Wednesday 17:30 BST. Calmer conditions prevailed in world markets following the volatility of the past few days, as falling US Treasury yields appeared to suggest an easing of nerves about the outlook for Federal Reserve policy.
Equity indices on both sides of the Atlantic recovered a small part of their recent heavy losses, even as oil prices swung violently following the release of the latest US crude inventories data.
Copper hit a fresh three-month high and gold snapped a five-day losing streak as the dollar retreated almost across the board.
By midday in New York, the S&P 500 equity index was up 0.3 per cent at 2,132, following a 2.5 per cent net decline over the previous three sessions.
The benchmark US stock gauge rose as much as 0.7 per cent in early trade, with support coming from a sharp rise for Apple shares. The technology-heavy Nasdaq Composite index outperformed with a 0.7 per cent rise.
The CBOE Vix volatility index, which closed on Tuesday at its highest since late June, was down 6 per cent at 16.78.
In Europe, the Stoxx 600 index slipped less than 0.1 per cent, leaving it 3.4 per cent down over the last five days. Richemont, the luxury goods group, fell 3.9 per cent after issuing a profits warning. The UK’s FTSE 100 index outperformed, albeit with a gain of just 0.1 per cent, helped by a hefty rally for the mining sector.
Energy stocks had a volatile time as oil prices traded in a wide range. Brent, the international crude benchmark, was down another 2.1 per cent at a near two-week low of $46.13 a barrel in late European trade, having earlier hit $47.48.
US crude inventories fell by 559,000 barrels to 510.8m last week, according to the US Energy Information Administration, compared with forecasts for a 4m barrel increase.
The Nikkei 225 in Tokyo fell 0.7 per cent to its lowest close since August 26 as banking stocks were hit by reports that the Bank of Japan could cut interest rates further into negative territory at its policy meeting next week.
“An article in the Nikkei suggesting the BoJ will focus future policy easing with deeper negative rates rather than increased asset purchases has helped fuel renewed yen selling,” said Derek Halpenny, head of global market research at Bank of Tokyo-Mitsubishi UFJ.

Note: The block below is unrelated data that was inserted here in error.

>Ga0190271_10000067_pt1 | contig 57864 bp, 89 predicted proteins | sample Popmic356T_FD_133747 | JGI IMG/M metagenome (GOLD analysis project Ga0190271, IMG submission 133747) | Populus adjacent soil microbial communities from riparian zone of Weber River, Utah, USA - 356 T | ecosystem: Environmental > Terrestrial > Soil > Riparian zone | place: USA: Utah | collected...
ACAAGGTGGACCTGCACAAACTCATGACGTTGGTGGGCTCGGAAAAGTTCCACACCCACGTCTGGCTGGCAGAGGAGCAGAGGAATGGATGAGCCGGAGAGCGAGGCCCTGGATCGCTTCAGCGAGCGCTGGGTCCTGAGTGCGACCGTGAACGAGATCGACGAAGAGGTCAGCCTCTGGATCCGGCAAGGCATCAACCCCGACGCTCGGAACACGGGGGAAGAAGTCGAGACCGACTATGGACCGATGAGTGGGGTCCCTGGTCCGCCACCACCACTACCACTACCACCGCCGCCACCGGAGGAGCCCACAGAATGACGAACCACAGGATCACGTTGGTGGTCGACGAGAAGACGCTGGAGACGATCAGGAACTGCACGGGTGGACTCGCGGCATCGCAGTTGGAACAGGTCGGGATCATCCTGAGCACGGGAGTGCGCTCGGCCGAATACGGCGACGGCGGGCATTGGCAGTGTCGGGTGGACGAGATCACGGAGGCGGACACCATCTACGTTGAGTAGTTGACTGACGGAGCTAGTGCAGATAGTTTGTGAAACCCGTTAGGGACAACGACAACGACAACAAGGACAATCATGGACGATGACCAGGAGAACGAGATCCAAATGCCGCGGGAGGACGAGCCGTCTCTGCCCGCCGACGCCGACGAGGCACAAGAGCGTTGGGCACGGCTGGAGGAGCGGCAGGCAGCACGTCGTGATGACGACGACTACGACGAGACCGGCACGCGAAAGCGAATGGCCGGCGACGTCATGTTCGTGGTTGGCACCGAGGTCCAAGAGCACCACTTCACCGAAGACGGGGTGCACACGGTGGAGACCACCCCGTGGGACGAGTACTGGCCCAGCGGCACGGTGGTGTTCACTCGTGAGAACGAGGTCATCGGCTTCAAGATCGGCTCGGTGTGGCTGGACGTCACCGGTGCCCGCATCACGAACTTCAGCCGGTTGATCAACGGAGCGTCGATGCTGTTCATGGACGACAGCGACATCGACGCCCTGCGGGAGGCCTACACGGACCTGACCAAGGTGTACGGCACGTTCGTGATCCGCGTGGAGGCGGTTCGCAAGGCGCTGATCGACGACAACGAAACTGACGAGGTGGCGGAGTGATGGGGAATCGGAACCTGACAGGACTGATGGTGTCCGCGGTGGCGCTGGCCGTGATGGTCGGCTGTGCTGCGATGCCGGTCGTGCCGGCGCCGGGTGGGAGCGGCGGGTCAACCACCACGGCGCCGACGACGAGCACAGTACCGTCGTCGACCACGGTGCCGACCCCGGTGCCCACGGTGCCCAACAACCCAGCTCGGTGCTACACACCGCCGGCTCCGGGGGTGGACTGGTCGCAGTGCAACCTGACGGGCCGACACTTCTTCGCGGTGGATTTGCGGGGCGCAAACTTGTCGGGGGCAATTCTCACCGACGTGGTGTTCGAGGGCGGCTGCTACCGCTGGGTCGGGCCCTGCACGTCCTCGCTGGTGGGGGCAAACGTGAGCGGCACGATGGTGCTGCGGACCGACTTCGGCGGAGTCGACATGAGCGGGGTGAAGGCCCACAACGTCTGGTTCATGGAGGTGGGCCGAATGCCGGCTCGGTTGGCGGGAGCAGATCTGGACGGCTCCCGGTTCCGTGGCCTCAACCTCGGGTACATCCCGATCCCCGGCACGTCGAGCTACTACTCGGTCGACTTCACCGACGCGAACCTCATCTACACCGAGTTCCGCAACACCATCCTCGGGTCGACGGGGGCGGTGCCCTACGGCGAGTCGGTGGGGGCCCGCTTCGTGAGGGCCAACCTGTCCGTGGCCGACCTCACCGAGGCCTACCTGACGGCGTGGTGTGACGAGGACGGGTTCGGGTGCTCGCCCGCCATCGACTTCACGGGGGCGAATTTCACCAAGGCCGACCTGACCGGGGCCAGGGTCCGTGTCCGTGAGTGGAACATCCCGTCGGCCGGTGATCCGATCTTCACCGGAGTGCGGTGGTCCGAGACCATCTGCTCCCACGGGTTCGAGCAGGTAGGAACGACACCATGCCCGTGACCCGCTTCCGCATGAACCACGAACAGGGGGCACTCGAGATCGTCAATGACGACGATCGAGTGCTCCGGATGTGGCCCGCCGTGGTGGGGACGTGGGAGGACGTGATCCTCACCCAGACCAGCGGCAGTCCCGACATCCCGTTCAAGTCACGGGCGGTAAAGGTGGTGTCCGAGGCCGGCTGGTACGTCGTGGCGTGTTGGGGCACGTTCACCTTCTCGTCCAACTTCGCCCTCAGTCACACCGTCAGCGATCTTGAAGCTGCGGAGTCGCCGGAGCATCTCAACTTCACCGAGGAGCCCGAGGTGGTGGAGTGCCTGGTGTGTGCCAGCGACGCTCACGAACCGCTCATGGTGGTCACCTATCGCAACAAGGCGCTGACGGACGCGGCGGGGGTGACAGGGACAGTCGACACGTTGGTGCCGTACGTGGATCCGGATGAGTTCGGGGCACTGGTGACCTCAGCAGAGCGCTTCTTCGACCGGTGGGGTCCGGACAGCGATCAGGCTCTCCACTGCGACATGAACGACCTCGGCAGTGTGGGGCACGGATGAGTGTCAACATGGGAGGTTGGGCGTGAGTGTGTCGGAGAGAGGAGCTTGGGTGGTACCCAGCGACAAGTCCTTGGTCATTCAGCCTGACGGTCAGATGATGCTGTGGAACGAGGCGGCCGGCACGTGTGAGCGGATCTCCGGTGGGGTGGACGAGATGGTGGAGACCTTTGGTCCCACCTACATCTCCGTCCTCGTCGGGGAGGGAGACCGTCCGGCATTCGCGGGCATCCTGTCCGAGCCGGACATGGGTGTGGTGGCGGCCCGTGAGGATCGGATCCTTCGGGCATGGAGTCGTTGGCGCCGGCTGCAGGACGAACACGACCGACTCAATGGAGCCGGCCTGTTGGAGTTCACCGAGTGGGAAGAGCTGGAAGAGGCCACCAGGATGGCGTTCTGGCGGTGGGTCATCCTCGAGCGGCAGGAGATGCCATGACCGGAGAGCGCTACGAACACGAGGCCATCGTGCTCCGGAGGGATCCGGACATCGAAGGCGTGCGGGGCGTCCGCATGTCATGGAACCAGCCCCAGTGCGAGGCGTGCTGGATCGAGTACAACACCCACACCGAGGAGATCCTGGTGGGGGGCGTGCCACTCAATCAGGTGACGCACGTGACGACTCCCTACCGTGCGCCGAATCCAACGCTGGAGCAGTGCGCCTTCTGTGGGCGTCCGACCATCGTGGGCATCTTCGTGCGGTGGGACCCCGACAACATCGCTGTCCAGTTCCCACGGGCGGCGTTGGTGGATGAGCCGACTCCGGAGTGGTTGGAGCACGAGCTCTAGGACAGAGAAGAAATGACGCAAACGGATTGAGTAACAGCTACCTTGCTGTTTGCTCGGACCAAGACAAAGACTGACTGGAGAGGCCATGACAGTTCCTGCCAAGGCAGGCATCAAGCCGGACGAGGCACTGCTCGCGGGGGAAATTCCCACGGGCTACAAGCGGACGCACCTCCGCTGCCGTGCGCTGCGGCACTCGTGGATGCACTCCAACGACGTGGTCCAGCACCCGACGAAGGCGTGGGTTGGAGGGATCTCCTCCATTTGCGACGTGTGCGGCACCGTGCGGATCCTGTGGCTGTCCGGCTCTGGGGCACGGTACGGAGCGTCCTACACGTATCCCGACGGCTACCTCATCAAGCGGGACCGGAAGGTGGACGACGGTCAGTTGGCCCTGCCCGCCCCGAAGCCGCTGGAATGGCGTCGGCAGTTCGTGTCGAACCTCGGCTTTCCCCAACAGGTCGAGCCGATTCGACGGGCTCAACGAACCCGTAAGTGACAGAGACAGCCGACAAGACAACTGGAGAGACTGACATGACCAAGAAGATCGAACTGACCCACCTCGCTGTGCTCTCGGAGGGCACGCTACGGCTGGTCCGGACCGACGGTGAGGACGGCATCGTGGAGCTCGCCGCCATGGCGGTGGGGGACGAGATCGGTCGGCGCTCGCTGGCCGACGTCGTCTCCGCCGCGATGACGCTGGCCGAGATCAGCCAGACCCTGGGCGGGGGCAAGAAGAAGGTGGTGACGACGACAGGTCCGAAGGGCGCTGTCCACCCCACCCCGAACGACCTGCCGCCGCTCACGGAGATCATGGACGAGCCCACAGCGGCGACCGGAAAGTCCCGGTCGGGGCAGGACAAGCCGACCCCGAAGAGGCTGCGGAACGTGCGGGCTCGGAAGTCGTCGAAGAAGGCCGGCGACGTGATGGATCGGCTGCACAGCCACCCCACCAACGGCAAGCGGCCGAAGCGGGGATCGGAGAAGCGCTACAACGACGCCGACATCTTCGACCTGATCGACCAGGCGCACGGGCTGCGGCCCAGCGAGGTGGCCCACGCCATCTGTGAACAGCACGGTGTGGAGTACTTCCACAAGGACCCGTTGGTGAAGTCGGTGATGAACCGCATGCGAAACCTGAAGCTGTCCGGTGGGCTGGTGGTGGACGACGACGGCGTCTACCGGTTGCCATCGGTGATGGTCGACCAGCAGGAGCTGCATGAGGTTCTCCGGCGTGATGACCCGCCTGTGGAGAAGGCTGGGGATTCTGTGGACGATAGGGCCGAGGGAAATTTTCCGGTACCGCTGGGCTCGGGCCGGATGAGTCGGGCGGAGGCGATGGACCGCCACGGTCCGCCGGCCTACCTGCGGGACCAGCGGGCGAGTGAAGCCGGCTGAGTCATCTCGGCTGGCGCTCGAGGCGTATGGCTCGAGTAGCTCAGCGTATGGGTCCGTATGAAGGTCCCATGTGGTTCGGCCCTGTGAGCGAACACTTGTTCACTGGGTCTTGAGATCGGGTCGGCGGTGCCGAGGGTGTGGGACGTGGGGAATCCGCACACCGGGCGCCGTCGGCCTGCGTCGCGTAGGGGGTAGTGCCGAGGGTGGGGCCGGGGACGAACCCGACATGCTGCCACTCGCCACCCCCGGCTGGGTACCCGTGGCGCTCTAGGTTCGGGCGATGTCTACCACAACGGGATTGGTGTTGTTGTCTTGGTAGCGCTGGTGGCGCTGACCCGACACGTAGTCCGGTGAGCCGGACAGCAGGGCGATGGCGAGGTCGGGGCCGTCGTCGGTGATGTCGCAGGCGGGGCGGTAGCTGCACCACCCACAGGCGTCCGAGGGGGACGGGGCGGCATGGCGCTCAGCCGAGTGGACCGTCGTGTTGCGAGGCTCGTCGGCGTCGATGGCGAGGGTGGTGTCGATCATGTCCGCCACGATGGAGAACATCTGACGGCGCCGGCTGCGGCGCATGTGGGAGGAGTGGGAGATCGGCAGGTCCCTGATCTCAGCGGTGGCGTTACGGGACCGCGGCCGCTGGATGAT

“The [BoJ’s] Comprehensive [policy] Assessment will conclude that the net benefits of negative rates outweigh the costs and the governor and deputy governors are unanimous and are therefore likely to gain a majority in support for additional rate cuts.
“The article makes sense to us and we believe the only avenue that remains plausible for further easing is through more negative rates.”
However, after rising as high as ¥103.34 in Asian trade, the dollar surrendered its gains and was down 0.2 per cent against the Japanese currency in late European trade at ¥102.35.
The euro was up 0.5 per cent at $1.1268 and sterling was flat at $1.3197, leaving the dollar index — a measure of the US unit against a basket of peers — down 0.4 per cent at 95.29.
The weaker dollar helped gold rally $5 to $1,323, its first advance in six sessions.
It also lent some support to the base metals complex, along with a renewed sense of optimism about the prospects for the Chinese economy, helping to push copper to a three-week high in London of $4,726 a tonne.
Meanwhile, the two-year Japanese government bond yield touched minus 0.28 per cent after the report, the lowest since late July, before ending flat at minus 0.27 per cent, according to Reuters data.
The dollar’s losses came US Treasury yields also went into retreat after touching multi-month highs on Tuesday.
The 10-year US yield, which moves inversely to the bond’s price, was 5 basis points lower at 1.69 per cent, while the two-year yield, which is more sensitive to perceptions of Fed policy, was 4bp lower at 0.76 per cent.
Markets have been buffeted in recent sessions as participants digest conflicting comments from Fed officials regarding the possibility of the US central bank raising interest rates next week.
Paul Ashworth at Capital Economics said a September move still looked very unlikely.
“It just doesn’t fit [Fed] chair Janet Yellen’s more cautious style,” he said.
“Given the uncertainty surrounding the prospects for a pick-up in GDP growth in the third quarter, particularly in light of the latest deterioration in the survey evidence, it makes a lot more sense to wait until December before pulling the rate trigger.”
But he added: “Next year we anticipate a faster pace of tightening, with up to four 25bp rate hikes.”
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